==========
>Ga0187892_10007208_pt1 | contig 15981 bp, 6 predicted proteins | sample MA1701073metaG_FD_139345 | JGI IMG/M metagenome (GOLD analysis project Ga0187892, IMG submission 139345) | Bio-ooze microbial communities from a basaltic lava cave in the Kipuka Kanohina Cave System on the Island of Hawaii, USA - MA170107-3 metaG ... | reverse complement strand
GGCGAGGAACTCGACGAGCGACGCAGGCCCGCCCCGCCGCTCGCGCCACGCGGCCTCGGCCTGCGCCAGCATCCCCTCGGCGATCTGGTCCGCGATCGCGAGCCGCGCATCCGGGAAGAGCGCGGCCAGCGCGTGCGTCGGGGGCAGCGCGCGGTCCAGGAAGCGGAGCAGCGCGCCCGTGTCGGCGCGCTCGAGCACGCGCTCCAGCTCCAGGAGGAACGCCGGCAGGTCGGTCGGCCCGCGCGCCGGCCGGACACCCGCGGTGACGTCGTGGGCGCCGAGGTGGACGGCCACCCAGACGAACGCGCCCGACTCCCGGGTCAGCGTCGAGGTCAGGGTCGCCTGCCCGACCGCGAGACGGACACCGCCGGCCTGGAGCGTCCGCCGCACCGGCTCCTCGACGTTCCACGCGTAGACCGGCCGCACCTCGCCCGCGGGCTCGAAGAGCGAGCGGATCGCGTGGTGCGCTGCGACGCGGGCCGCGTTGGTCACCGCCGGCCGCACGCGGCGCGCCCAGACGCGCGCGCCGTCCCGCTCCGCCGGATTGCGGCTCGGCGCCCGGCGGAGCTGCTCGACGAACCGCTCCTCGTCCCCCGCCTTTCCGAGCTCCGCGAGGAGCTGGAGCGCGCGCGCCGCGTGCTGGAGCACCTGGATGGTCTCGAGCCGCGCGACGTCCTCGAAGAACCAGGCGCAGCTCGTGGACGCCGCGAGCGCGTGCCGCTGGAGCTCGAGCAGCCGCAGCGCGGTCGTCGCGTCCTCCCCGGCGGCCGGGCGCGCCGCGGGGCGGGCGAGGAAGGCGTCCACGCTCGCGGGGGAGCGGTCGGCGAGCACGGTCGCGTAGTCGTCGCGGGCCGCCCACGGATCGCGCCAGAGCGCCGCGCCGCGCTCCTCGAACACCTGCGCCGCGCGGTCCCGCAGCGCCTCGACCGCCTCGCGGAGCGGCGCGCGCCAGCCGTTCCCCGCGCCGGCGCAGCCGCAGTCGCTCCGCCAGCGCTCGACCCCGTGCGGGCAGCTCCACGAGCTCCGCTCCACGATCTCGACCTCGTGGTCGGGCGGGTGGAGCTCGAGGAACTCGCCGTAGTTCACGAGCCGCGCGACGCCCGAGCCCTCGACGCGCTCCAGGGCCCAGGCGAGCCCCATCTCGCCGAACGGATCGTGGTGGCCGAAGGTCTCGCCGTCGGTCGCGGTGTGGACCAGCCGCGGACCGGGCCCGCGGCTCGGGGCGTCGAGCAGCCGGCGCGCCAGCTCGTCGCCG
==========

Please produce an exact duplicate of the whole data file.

>Ga0187892_10007208_pt1 | contig 15981 bp, 6 predicted proteins | sample MA1701073metaG_FD_139345 | JGI IMG/M metagenome (GOLD analysis project Ga0187892, IMG submission 139345) | Bio-ooze microbial communities from a basaltic lava cave in the Kipuka Kanohina Cave System on the Island of Hawaii, USA - MA170107-3 metaG ... | reverse complement strand
GGCGAGGAACTCGACGAGCGACGCAGGCCCGCCCCGCCGCTCGCGCCACGCGGCCTCGGCCTGCGCCAGCATCCCCTCGGCGATCTGGTCCGCGATCGCGAGCCGCGCATCCGGGAAGAGCGCGGCCAGCGCGTGCGTCGGGGGCAGCGCGCGGTCCAGGAAGCGGAGCAGCGCGCCCGTGTCGGCGCGCTCGAGCACGCGCTCCAGCTCCAGGAGGAACGCCGGCAGGTCGGTCGGCCCGCGCGCCGGCCGGACACCCGCGGTGACGTCGTGGGCGCCGAGGTGGACGGCCACCCAGACGAACGCGCCCGACTCCCGGGTCAGCGTCGAGGTCAGGGTCGCCTGCCCGACCGCGAGACGGACACCGCCGGCCTGGAGCGTCCGCCGCACCGGCTCCTCGACGTTCCACGCGTAGACCGGCCGCACCTCGCCCGCGGGCTCGAAGAGCGAGCGGATCGCGTGGTGCGCTGCGACGCGGGCCGCGTTGGTCACCGCCGGCCGCACGCGGCGCGCCCAGACGCGCGCGCCGTCCCGCTCCGCCGGATTGCGGCTCGGCGCCCGGCGGAGCTGCTCGACGAACCGCTCCTCGTCCCCCGCCTTTCCGAGCTCCGCGAGGAGCTGGAGCGCGCGCGCCGCGTGCTGGAGCACCTGGATGGTCTCGAGCCGCGCGACGTCCTCGAAGAACCAGGCGCAGCTCGTGGACGCCGCGAGCGCGTGCCGCTGGAGCTCGAGCAGCCGCAGCGCGGTCGTCGCGTCCTCCCCGGCGGCCGGGCGCGCCGCGGGGCGGGCGAGGAAGGCGTCCACGCTCGCGGGGGAGCGGTCGGCGAGCACGGTCGCGTAGTCGTCGCGGGCCGCCCACGGATCGCGCCAGAGCGCCGCGCCGCGCTCCTCGAACACCTGCGCCGCGCGGTCCCGCAGCGCCTCGACCGCCTCGCGGAGCGGCGCGCGCCAGCCGTTCCCCGCGCCGGCGCAGCCGCAGTCGCTCCGCCAGCGCTCGACCCCGTGCGGGCAGCTCCACGAGCTCCGCTCCACGATCTCGACCTCGTGGTCGGGCGGGTGGAGCTCGAGGAACTCGCCGTAGTTCACGAGCCGCGCGACGCCCGAGCCCTCGACGCGCTCCAGGGCCCAGGCGAGCCCCATCTCGCCGAACGGATCGTGGTGGCCGAAGGTCTCGCCGTCGGTCGCGGTGTGGACCAGCCGCGGACCGGGCCCGCGGCTCGGGGCGTCGAGCAGCCGGCGCGCCAGCTCGTCGCCG